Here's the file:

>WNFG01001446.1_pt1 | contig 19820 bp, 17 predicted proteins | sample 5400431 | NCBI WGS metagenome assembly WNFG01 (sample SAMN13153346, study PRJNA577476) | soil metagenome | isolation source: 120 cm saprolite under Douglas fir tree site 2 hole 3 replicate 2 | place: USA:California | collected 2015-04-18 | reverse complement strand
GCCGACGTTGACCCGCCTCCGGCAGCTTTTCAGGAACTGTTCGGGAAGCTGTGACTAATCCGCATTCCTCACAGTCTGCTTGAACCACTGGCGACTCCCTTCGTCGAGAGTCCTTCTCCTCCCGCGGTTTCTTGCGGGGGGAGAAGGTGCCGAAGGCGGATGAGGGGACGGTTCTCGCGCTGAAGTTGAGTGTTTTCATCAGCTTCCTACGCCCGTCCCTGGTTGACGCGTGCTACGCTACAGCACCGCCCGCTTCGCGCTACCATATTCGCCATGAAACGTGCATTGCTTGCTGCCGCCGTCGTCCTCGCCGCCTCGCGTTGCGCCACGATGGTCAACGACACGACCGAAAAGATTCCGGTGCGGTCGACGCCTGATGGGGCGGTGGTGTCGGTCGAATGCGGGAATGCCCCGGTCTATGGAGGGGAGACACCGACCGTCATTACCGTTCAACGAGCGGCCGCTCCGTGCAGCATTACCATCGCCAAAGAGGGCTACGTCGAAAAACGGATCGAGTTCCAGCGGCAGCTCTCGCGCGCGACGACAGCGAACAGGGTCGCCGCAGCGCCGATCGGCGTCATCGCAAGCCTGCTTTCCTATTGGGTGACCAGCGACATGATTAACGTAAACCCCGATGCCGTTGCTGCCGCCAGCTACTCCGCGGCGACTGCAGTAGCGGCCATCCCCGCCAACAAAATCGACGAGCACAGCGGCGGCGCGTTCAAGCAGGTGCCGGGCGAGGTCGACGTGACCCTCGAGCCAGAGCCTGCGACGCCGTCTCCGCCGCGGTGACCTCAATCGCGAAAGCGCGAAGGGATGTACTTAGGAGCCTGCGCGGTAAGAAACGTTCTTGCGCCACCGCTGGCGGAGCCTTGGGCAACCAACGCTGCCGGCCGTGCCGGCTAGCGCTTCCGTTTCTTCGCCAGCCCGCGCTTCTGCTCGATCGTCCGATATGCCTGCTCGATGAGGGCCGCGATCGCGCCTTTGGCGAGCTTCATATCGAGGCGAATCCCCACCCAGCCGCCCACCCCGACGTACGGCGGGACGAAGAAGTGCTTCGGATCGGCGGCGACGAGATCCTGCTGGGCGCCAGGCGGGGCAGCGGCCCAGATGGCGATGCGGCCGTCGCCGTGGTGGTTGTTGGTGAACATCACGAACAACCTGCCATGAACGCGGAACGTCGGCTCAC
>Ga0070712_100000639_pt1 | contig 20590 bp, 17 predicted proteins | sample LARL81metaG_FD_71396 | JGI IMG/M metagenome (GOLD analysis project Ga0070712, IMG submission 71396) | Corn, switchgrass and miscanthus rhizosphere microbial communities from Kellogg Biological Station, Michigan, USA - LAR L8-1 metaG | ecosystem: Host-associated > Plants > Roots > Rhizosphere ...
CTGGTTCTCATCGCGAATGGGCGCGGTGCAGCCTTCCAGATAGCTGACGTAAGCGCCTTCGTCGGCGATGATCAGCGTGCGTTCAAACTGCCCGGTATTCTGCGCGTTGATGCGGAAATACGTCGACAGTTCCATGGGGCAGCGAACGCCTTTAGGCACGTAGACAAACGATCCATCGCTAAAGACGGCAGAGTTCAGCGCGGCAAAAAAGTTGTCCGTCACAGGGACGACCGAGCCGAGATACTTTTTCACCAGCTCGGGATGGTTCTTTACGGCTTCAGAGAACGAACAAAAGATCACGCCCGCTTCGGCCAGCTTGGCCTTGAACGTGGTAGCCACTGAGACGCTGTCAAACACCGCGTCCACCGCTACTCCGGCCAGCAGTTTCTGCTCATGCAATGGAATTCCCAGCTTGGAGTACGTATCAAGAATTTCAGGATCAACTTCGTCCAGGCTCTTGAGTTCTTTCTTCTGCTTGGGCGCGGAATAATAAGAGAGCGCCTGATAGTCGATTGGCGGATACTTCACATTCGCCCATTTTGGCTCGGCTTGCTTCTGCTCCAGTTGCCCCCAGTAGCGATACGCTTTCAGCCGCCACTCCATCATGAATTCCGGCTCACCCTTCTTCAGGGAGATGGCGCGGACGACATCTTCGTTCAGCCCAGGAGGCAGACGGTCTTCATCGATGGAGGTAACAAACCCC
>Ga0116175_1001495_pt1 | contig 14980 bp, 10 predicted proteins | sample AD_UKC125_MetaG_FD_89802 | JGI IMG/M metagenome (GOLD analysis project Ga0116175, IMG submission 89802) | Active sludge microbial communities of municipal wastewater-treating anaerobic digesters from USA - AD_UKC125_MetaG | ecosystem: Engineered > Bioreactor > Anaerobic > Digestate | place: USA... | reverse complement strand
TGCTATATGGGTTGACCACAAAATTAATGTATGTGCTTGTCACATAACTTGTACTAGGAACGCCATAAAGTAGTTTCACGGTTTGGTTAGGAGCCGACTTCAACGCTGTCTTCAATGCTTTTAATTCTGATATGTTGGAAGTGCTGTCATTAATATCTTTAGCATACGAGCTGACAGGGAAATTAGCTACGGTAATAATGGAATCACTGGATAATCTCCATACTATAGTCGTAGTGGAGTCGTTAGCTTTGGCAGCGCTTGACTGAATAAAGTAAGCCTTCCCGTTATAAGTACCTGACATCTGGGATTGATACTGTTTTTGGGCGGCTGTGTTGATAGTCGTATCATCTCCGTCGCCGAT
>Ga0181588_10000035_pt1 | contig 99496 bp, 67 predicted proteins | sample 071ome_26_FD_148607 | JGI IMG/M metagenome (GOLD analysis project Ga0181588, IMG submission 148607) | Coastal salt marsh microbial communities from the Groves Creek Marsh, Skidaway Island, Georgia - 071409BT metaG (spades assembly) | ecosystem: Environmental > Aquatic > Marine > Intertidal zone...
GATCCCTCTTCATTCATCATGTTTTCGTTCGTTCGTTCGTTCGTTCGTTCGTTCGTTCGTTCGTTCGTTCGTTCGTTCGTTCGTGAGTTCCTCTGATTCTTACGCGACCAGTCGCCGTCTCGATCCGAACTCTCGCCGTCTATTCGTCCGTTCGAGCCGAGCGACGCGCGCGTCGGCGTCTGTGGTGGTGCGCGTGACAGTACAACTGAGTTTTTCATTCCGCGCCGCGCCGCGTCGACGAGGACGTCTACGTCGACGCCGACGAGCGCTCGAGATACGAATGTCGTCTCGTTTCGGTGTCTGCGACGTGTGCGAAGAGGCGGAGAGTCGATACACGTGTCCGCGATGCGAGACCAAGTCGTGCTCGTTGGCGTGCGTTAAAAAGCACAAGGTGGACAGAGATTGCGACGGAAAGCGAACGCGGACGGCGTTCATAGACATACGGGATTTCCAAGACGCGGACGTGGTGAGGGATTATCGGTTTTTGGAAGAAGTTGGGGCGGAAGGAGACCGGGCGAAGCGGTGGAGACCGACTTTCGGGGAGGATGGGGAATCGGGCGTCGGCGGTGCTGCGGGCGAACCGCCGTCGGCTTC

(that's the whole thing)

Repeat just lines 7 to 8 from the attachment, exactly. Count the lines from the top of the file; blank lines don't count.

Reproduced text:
>Ga0181588_10000035_pt1 | contig 99496 bp, 67 predicted proteins | sample 071ome_26_FD_148607 | JGI IMG/M metagenome (GOLD analysis project Ga0181588, IMG submission 148607) | Coastal salt marsh microbial communities from the Groves Creek Marsh, Skidaway Island, Georgia - 071409BT metaG (spades assembly) | ecosystem: Environmental > Aquatic > Marine > Intertidal zone...
GATCCCTCTTCATTCATCATGTTTTCGTTCGTTCGTTCGTTCGTTCGTTCGTTCGTTCGTTCGTTCGTTCGTTCGTTCGTTCGTGAGTTCCTCTGATTCTTACGCGACCAGTCGCCGTCTCGATCCGAACTCTCGCCGTCTATTCGTCCGTTCGAGCCGAGCGACGCGCGCGTCGGCGTCTGTGGTGGTGCGCGTGACAGTACAACTGAGTTTTTCATTCCGCGCCGCGCCGCGTCGACGAGGACGTCTACGTCGACGCCGACGAGCGCTCGAGATACGAATGTCGTCTCGTTTCGGTGTCTGCGACGTGTGCGAAGAGGCGGAGAGTCGATACACGTGTCCGCGATGCGAGACCAAGTCGTGCTCGTTGGCGTGCGTTAAAAAGCACAAGGTGGACAGAGATTGCGACGGAAAGCGAACGCGGACGGCGTTCATAGACATACGGGATTTCCAAGACGCGGACGTGGTGAGGGATTATCGGTTTTTGGAAGAAGTTGGGGCGGAAGGAGACCGGGCGAAGCGGTGGAGACCGACTTTCGGGGAGGATGGGGAATCGGGCGTCGGCGGTGCTGCGGGCGAACCGCCGTCGGCTTC